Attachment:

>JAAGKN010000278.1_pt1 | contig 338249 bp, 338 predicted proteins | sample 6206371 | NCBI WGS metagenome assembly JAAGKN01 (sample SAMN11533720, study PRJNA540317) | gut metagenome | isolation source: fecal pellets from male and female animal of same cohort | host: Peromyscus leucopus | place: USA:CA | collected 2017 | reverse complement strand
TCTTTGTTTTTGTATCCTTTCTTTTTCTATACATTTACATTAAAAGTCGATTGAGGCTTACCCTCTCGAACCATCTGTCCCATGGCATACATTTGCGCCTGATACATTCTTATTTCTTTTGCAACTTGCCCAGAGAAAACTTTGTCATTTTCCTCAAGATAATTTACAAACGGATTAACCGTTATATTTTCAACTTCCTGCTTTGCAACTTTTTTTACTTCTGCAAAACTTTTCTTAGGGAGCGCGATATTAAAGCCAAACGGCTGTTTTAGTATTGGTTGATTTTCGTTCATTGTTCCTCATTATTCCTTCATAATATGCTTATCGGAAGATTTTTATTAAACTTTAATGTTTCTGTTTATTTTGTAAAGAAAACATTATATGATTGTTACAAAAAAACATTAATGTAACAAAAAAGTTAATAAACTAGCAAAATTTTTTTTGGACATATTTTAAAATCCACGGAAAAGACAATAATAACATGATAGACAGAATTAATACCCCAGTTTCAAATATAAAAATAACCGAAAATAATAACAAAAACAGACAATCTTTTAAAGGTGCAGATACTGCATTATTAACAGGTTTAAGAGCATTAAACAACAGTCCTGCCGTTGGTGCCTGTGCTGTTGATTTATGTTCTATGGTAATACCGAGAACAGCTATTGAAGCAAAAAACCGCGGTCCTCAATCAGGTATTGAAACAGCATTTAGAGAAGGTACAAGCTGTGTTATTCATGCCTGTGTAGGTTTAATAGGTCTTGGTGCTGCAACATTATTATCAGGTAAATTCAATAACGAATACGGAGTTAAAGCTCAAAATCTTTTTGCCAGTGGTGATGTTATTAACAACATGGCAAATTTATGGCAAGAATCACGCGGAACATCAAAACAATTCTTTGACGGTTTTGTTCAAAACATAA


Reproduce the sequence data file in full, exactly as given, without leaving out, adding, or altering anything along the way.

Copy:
>JAAGKN010000278.1_pt1 | contig 338249 bp, 338 predicted proteins | sample 6206371 | NCBI WGS metagenome assembly JAAGKN01 (sample SAMN11533720, study PRJNA540317) | gut metagenome | isolation source: fecal pellets from male and female animal of same cohort | host: Peromyscus leucopus | place: USA:CA | collected 2017 | reverse complement strand
TCTTTGTTTTTGTATCCTTTCTTTTTCTATACATTTACATTAAAAGTCGATTGAGGCTTACCCTCTCGAACCATCTGTCCCATGGCATACATTTGCGCCTGATACATTCTTATTTCTTTTGCAACTTGCCCAGAGAAAACTTTGTCATTTTCCTCAAGATAATTTACAAACGGATTAACCGTTATATTTTCAACTTCCTGCTTTGCAACTTTTTTTACTTCTGCAAAACTTTTCTTAGGGAGCGCGATATTAAAGCCAAACGGCTGTTTTAGTATTGGTTGATTTTCGTTCATTGTTCCTCATTATTCCTTCATAATATGCTTATCGGAAGATTTTTATTAAACTTTAATGTTTCTGTTTATTTTGTAAAGAAAACATTATATGATTGTTACAAAAAAACATTAATGTAACAAAAAAGTTAATAAACTAGCAAAATTTTTTTTGGACATATTTTAAAATCCACGGAAAAGACAATAATAACATGATAGACAGAATTAATACCCCAGTTTCAAATATAAAAATAACCGAAAATAATAACAAAAACAGACAATCTTTTAAAGGTGCAGATACTGCATTATTAACAGGTTTAAGAGCATTAAACAACAGTCCTGCCGTTGGTGCCTGTGCTGTTGATTTATGTTCTATGGTAATACCGAGAACAGCTATTGAAGCAAAAAACCGCGGTCCTCAATCAGGTATTGAAACAGCATTTAGAGAAGGTACAAGCTGTGTTATTCATGCCTGTGTAGGTTTAATAGGTCTTGGTGCTGCAACATTATTATCAGGTAAATTCAATAACGAATACGGAGTTAAAGCTCAAAATCTTTTTGCCAGTGGTGATGTTATTAACAACATGGCAAATTTATGGCAAGAATCACGCGGAACATCAAAACAATTCTTTGACGGTTTTGTTCAAAACATAA